Still, “the absent funds are sorely needed,” she added. “I don’t know what’s going to happen next … they do not know when we’re going to get funding.”
The center had to abandon a major program two years ago because the funding for it dried up and disappeared.
Administered through DHS, the Crisis Intervention Program was locally funded at the level of $200,000 a year, but that money was separate from the Miscellaneous appropriations. With it, St. Juste said, the agency served 45 to 50 youth each year with help in building self-esteem, anger management, job training and other life skills. Participants were referred to the Center by DHS, the Education Department, and the Courts. A few came on their own. The Center hired a program director and rented a building. It conducted workshops and clinics and summer programs for clients as well as education programs for their parents.
“The referrals haven’t stopped,” St. Juste said. And the Center does what it can through its regular operations, but it closed the Crisis Intervention program in April 2016 after many months of non-payment, releasing the director and dropping its rental space.
It was the same fate for the Permanent Supportive Housing pilot program run by Catholic Charities of the Virgin Islands. It started as a two-year, $950,000 program to bring chronically homeless individuals back into society through intense, individualized counseling and subsidized housing. It was developed and put out for bid by DHS, but no money was released after the first year. After nearly a year of lobbying for the promised funds, the agency dropped the program last year.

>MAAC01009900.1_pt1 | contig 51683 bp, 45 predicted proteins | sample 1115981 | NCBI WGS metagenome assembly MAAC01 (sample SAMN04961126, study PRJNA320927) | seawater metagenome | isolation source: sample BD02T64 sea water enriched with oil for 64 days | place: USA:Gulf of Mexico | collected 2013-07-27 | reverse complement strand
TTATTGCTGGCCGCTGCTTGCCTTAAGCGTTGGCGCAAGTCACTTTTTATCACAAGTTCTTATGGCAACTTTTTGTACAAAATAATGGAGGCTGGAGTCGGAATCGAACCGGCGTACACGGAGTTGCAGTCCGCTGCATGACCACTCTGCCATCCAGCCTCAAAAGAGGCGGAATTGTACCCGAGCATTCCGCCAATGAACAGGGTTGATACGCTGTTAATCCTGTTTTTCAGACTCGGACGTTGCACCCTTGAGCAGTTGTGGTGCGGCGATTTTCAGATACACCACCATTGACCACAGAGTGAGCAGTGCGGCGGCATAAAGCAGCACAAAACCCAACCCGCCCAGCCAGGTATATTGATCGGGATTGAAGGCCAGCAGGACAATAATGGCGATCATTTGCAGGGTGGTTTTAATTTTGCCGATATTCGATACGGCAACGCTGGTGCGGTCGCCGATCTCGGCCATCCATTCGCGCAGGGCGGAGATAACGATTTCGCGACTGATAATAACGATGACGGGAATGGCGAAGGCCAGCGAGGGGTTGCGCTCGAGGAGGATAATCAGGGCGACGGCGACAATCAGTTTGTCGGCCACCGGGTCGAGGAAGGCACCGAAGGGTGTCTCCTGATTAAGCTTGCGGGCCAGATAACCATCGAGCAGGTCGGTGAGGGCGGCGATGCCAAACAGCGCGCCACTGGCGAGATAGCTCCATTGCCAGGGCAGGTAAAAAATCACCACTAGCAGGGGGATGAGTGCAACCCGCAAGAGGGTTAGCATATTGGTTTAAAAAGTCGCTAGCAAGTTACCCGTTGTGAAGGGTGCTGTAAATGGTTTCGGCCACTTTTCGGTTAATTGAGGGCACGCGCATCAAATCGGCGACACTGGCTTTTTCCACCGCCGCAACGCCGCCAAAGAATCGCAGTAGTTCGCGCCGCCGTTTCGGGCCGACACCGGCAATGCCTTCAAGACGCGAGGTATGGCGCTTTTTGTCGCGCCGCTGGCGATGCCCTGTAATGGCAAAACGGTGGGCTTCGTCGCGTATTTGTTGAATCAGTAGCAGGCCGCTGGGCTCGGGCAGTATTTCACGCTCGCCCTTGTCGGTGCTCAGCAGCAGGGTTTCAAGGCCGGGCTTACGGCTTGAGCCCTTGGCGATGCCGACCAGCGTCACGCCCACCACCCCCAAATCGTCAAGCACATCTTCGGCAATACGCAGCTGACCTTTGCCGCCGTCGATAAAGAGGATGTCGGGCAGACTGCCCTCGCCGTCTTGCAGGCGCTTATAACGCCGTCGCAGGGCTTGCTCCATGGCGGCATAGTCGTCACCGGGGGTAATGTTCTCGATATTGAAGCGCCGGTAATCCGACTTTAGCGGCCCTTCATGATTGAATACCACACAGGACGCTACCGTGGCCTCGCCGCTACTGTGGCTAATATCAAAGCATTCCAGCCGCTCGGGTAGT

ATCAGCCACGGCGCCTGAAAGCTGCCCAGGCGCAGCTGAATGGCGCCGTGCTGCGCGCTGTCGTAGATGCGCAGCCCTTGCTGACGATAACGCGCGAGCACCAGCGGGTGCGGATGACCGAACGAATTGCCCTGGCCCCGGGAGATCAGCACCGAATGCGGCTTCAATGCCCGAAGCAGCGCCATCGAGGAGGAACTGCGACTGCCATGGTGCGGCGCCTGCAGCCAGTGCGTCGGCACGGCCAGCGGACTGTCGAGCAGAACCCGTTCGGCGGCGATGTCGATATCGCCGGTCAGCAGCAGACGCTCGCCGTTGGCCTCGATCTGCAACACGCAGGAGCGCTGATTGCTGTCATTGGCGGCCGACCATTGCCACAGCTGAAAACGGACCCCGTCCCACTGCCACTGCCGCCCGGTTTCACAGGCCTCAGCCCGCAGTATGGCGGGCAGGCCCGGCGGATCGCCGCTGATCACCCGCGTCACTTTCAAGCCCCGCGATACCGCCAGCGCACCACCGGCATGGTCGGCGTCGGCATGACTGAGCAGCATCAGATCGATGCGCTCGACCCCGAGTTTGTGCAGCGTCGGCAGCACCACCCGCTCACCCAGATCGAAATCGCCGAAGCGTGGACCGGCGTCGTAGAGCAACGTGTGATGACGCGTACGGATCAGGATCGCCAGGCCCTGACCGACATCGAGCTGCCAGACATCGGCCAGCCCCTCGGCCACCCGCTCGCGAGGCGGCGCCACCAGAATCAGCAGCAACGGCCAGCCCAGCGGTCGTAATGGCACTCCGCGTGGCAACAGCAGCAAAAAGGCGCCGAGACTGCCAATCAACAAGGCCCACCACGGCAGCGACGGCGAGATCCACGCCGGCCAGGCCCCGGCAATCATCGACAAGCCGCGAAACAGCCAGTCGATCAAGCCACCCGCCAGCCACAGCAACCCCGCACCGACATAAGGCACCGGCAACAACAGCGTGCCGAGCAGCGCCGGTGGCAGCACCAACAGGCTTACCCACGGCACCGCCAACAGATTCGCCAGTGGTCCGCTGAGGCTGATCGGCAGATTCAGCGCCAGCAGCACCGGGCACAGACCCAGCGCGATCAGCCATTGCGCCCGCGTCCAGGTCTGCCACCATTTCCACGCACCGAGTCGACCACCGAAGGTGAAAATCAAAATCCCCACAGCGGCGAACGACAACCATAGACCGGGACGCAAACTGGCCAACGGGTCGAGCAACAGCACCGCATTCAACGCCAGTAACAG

It still runs several other programs, most notably the Bethlehem House homeless shelters on St. Thomas and St. Croix and soup kitchens.
CCVI executive director Andrea Shillingford said the agency has received no money for those programs this fiscal year and no funding for any of its disaster assistance since the September storms. Normally it provides meals for about 95 people each day, but those numbers more than doubled after Hurricanes Irma and Maria struck as more and more people came by for a hot meal. For weeks, CCVI also provided 90 take-out meals each day for elderly residents in DHS facilities.
“It was not just the government” providing disaster relief after the storms, Shillingford said. “It was also non-profits that came through.”
Like other agency heads, Shillingford stressed the long-standing partnership between DHS leaders and staff and the private groups.
Referring to Blyden, she said, “If the funding was available, I know she would pay us.”
In her statement Tuesday, Blyden said she is awaiting approval of the 2018 budget. Technically, the government is operating under the FY17 budget since it had not passed the proposed 2018 budget before the hurricanes hit and threw all considerations up in the air. But government officials are being cautious.
If and when a revised proposal is approved, it is likely to be considerably smaller than the original. Administration financial officers have said that between the costs of the damages and the reduced revenues anticipated because of the storms, there will be an additional shortfall of roughly $200 million – and that’s counting an offset from a federal disaster loan that is not a sure thing.